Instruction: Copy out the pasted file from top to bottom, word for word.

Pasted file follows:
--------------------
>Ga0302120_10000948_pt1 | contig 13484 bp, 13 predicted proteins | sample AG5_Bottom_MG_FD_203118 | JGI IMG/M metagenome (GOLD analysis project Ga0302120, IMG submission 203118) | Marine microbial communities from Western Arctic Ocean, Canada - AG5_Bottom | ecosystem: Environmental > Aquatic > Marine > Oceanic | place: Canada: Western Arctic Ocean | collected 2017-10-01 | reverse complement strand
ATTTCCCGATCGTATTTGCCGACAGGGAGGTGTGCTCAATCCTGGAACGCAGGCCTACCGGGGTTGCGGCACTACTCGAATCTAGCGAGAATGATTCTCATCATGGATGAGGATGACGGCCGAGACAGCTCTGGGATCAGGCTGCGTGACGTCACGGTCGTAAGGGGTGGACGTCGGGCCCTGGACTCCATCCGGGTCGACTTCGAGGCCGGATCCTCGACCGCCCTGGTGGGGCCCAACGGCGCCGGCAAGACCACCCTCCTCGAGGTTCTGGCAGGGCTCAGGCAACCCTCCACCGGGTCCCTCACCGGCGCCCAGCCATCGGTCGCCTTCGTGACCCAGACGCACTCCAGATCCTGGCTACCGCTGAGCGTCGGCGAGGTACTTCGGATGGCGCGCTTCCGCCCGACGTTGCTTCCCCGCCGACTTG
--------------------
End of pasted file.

>Ga0302120_10000948_pt1 | contig 13484 bp, 13 predicted proteins | sample AG5_Bottom_MG_FD_203118 | JGI IMG/M metagenome (GOLD analysis project Ga0302120, IMG submission 203118) | Marine microbial communities from Western Arctic Ocean, Canada - AG5_Bottom | ecosystem: Environmental > Aquatic > Marine > Oceanic | place: Canada: Western Arctic Ocean | collected 2017-10-01 | reverse complement strand
ATTTCCCGATCGTATTTGCCGACAGGGAGGTGTGCTCAATCCTGGAACGCAGGCCTACCGGGGTTGCGGCACTACTCGAATCTAGCGAGAATGATTCTCATCATGGATGAGGATGACGGCCGAGACAGCTCTGGGATCAGGCTGCGTGACGTCACGGTCGTAAGGGGTGGACGTCGGGCCCTGGACTCCATCCGGGTCGACTTCGAGGCCGGATCCTCGACCGCCCTGGTGGGGCCCAACGGCGCCGGCAAGACCACCCTCCTCGAGGTTCTGGCAGGGCTCAGGCAACCCTCCACCGGGTCCCTCACCGGCGCCCAGCCATCGGTCGCCTTCGTGACCCAGACGCACTCCAGATCCTGGCTACCGCTGAGCGTCGGCGAGGTACTTCGGATGGCGCGCTTCCGCCCGACGTTGCTTCCCCGCCGACTTG